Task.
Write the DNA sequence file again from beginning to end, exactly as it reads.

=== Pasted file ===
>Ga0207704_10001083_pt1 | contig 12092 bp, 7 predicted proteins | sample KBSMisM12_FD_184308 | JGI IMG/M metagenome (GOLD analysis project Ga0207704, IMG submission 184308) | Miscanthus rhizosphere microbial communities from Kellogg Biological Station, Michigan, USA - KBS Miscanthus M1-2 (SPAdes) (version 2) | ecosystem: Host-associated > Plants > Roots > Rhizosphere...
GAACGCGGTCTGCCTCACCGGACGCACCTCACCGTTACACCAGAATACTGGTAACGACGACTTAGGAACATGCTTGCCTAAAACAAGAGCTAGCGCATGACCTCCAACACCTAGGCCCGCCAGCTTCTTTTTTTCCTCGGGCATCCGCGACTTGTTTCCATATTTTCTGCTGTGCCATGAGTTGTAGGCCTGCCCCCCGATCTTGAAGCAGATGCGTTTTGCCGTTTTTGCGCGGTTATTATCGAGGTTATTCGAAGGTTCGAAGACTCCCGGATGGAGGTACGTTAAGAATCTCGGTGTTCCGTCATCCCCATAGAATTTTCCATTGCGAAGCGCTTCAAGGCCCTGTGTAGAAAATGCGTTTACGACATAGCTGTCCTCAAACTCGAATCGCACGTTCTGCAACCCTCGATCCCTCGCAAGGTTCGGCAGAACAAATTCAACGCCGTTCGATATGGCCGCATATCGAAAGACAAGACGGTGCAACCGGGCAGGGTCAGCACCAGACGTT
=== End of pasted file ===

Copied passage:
>Ga0207704_10001083_pt1 | contig 12092 bp, 7 predicted proteins | sample KBSMisM12_FD_184308 | JGI IMG/M metagenome (GOLD analysis project Ga0207704, IMG submission 184308) | Miscanthus rhizosphere microbial communities from Kellogg Biological Station, Michigan, USA - KBS Miscanthus M1-2 (SPAdes) (version 2) | ecosystem: Host-associated > Plants > Roots > Rhizosphere...
GAACGCGGTCTGCCTCACCGGACGCACCTCACCGTTACACCAGAATACTGGTAACGACGACTTAGGAACATGCTTGCCTAAAACAAGAGCTAGCGCATGACCTCCAACACCTAGGCCCGCCAGCTTCTTTTTTTCCTCGGGCATCCGCGACTTGTTTCCATATTTTCTGCTGTGCCATGAGTTGTAGGCCTGCCCCCCGATCTTGAAGCAGATGCGTTTTGCCGTTTTTGCGCGGTTATTATCGAGGTTATTCGAAGGTTCGAAGACTCCCGGATGGAGGTACGTTAAGAATCTCGGTGTTCCGTCATCCCCATAGAATTTTCCATTGCGAAGCGCTTCAAGGCCCTGTGTAGAAAATGCGTTTACGACATAGCTGTCCTCAAACTCGAATCGCACGTTCTGCAACCCTCGATCCCTCGCAAGGTTCGGCAGAACAAATTCAACGCCGTTCGATATGGCCGCATATCGAAAGACAAGACGGTGCAACCGGGCAGGGTCAGCACCAGACGTT